On Thursday evening, I attended the Jeffersonville Main Street Chili & Beer Bonanza on Groundhog's Eve at Kye's II in Jeffersonville, and had a ball pouring generous samples (“how much would you like?”) of NABC’s Kaiser 2nd Reising and Old Lightning Rod.
It was a retro Thursday, given the pre-Prohibition and Colonial motifs, respectively, of the beers we chose to showcase.
Fellow brewers BBC (Main & Clay) and Upland also were on hand to help quench the flames and raise funds for downtown Jeffersonville revitalization. It was a first-rate event, and I look forward to participating next year, but I must confess that I saw something profoundly disconcerting while manning the taps.
You’ll notice that with the price of admission guaranteeing virtually unlimited portions of 13-14 different craft beers from three different breweries, some in attendance chose instead to pay for bottled mass-market swill at the cash bar.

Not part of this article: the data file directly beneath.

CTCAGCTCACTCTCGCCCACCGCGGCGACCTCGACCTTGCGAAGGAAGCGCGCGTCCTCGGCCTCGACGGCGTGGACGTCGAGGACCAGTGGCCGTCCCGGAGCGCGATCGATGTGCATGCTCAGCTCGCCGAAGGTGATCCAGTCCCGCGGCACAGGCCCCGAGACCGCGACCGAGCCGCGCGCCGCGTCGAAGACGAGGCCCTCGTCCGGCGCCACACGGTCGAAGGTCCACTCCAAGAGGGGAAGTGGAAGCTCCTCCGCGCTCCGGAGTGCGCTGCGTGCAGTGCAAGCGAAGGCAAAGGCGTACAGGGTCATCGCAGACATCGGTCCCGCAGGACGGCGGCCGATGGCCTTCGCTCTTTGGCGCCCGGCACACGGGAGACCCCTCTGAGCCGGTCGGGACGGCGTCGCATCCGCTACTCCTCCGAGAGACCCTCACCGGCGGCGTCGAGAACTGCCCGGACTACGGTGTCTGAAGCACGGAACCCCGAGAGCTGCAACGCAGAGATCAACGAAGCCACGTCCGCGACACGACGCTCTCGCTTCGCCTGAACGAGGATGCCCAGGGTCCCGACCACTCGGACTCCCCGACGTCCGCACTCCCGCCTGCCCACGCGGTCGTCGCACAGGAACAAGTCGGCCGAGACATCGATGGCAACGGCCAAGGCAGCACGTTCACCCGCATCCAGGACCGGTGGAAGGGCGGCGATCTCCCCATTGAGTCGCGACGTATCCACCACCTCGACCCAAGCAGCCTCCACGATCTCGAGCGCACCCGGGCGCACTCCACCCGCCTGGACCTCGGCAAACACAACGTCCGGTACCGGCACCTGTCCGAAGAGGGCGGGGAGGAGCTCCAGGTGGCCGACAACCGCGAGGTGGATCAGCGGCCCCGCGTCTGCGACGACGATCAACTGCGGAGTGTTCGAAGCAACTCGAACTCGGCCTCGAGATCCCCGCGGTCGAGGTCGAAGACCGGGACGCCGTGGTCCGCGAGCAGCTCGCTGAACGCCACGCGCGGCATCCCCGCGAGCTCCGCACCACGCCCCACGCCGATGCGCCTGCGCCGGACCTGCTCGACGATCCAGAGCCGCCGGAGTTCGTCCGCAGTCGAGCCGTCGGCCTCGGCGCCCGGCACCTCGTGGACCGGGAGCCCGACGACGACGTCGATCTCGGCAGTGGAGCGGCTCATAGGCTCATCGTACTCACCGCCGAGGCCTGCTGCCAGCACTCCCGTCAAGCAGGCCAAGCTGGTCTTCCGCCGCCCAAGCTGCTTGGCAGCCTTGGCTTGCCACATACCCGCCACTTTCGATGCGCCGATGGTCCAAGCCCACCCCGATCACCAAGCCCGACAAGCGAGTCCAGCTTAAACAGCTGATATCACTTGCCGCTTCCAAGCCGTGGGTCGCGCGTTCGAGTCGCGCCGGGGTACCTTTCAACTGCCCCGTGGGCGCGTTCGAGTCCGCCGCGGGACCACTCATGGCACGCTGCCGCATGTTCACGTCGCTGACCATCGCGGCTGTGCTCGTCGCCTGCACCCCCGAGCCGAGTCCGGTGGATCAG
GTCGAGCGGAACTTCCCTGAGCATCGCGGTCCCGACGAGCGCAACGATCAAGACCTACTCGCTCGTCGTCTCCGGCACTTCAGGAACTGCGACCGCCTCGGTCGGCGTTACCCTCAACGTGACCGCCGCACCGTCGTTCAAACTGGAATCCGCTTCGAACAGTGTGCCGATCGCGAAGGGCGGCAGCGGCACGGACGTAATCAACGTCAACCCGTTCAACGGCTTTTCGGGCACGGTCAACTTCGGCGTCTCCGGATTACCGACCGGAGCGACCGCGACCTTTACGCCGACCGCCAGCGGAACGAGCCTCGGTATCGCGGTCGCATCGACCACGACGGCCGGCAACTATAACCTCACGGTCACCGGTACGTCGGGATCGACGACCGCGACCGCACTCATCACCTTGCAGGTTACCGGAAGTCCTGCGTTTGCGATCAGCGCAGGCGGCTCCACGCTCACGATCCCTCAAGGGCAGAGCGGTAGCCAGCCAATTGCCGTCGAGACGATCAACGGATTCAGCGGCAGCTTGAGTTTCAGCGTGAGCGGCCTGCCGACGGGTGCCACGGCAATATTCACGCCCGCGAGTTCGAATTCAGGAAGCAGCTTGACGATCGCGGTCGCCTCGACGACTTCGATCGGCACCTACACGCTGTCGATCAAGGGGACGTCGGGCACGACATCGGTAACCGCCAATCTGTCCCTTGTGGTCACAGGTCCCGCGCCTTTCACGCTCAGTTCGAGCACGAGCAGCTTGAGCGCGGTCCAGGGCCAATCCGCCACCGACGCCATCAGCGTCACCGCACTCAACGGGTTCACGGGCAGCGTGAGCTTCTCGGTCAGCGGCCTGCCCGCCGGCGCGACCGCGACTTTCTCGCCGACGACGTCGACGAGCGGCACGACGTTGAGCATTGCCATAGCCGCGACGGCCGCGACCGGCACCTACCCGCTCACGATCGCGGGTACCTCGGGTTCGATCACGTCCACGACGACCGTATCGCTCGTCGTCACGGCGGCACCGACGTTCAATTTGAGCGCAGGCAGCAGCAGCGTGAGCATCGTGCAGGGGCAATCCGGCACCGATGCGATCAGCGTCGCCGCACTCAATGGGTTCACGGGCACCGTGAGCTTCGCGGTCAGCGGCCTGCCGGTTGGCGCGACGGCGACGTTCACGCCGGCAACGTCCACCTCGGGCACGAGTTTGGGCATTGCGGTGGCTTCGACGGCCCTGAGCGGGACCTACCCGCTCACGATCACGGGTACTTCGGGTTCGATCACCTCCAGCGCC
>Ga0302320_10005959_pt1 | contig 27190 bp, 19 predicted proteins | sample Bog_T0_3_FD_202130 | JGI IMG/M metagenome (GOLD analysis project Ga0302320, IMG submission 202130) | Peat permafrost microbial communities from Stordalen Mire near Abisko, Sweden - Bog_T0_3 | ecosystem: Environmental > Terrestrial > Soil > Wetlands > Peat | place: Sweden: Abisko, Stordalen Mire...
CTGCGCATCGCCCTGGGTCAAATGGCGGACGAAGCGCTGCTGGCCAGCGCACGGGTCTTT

I couldn’t believe my own eyes, and that’s why the camera came out.
Verily, you can lead a person to ideas, but you can’t make him or her think. Apart from my personal angle in espousing the joys of craft beer, there is a philosophical consistency to the ethos of craft beer and downtown revitalization. Consider that one fundamental purpose of a fundraiser such as Jeffersonville Main Street’s is to raise consciousness about buying locally and supporting local businesses, and yet more than one or two workers for the small businesses on hand dispensing chili, not to mention at least two prominent community “movers and shakers,” refrained from local beer in favor of paying for multi-nationally brewed Budweiser.
In effect, they were paying twice (or more, in fact) for one inferior product – hardly something to be expected from “real men of genius,” but funny in an apocalyptic sort of way.
Thanks to Jesse and Jared for setting up, and Todd for helping me tear down and corrupting the remainder of my evening.